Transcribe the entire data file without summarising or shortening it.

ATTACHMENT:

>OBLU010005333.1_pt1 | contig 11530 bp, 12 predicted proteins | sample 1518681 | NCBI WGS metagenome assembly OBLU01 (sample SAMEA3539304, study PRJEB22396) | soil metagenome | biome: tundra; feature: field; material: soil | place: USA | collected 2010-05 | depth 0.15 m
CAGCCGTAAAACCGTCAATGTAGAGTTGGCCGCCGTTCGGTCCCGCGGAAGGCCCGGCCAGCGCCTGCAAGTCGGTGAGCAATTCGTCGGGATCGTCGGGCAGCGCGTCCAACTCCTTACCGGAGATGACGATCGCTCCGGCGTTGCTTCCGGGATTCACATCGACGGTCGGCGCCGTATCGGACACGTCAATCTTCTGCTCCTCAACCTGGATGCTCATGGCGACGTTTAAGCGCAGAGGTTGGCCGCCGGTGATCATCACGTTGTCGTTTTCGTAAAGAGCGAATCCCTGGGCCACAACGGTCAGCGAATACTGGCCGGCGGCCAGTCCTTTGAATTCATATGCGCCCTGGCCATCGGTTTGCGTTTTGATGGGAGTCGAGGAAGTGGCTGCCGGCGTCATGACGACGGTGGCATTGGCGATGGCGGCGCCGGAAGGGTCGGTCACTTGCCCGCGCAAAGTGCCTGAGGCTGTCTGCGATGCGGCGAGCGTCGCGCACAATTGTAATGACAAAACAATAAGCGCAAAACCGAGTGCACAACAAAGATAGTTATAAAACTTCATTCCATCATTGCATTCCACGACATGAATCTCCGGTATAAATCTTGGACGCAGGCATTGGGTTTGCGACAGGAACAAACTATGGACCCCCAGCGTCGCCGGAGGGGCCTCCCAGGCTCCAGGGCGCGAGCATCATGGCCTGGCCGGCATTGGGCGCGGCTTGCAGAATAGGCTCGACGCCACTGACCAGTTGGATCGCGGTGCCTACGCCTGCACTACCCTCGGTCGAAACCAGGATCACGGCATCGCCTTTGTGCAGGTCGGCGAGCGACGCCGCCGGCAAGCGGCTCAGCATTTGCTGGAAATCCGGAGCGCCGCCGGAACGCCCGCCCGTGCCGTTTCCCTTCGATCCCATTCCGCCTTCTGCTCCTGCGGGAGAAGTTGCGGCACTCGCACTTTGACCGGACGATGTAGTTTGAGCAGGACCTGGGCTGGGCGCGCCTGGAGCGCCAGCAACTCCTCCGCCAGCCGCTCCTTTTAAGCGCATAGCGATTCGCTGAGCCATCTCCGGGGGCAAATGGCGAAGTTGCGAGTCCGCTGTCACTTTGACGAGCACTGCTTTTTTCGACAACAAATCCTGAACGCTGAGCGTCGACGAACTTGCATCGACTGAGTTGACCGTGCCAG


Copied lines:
>OBLU010005333.1_pt1 | contig 11530 bp, 12 predicted proteins | sample 1518681 | NCBI WGS metagenome assembly OBLU01 (sample SAMEA3539304, study PRJEB22396) | soil metagenome | biome: tundra; feature: field; material: soil | place: USA | collected 2010-05 | depth 0.15 m
CAGCCGTAAAACCGTCAATGTAGAGTTGGCCGCCGTTCGGTCCCGCGGAAGGCCCGGCCAGCGCCTGCAAGTCGGTGAGCAATTCGTCGGGATCGTCGGGCAGCGCGTCCAACTCCTTACCGGAGATGACGATCGCTCCGGCGTTGCTTCCGGGATTCACATCGACGGTCGGCGCCGTATCGGACACGTCAATCTTCTGCTCCTCAACCTGGATGCTCATGGCGACGTTTAAGCGCAGAGGTTGGCCGCCGGTGATCATCACGTTGTCGTTTTCGTAAAGAGCGAATCCCTGGGCCACAACGGTCAGCGAATACTGGCCGGCGGCCAGTCCTTTGAATTCATATGCGCCCTGGCCATCGGTTTGCGTTTTGATGGGAGTCGAGGAAGTGGCTGCCGGCGTCATGACGACGGTGGCATTGGCGATGGCGGCGCCGGAAGGGTCGGTCACTTGCCCGCGCAAAGTGCCTGAGGCTGTCTGCGATGCGGCGAGCGTCGCGCACAATTGTAATGACAAAACAATAAGCGCAAAACCGAGTGCACAACAAAGATAGTTATAAAACTTCATTCCATCATTGCATTCCACGACATGAATCTCCGGTATAAATCTTGGACGCAGGCATTGGGTTTGCGACAGGAACAAACTATGGACCCCCAGCGTCGCCGGAGGGGCCTCCCAGGCTCCAGGGCGCGAGCATCATGGCCTGGCCGGCATTGGGCGCGGCTTGCAGAATAGGCTCGACGCCACTGACCAGTTGGATCGCGGTGCCTACGCCTGCACTACCCTCGGTCGAAACCAGGATCACGGCATCGCCTTTGTGCAGGTCGGCGAGCGACGCCGCCGGCAAGCGGCTCAGCATTTGCTGGAAATCCGGAGCGCCGCCGGAACGCCCGCCCGTGCCGTTTCCCTTCGATCCCATTCCGCCTTCTGCTCCTGCGGGAGAAGTTGCGGCACTCGCACTTTGACCGGACGATGTAGTTTGAGCAGGACCTGGGCTGGGCGCGCCTGGAGCGCCAGCAACTCCTCCGCCAGCCGCTCCTTTTAAGCGCATAGCGATTCGCTGAGCCATCTCCGGGGGCAAATGGCGAAGTTGCGAGTCCGCTGTCACTTTGACGAGCACTGCTTTTTTCGACAACAAATCCTGAACGCTGAGCGTCGACGAACTTGCATCGACTGAGTTGACCGTGCCAG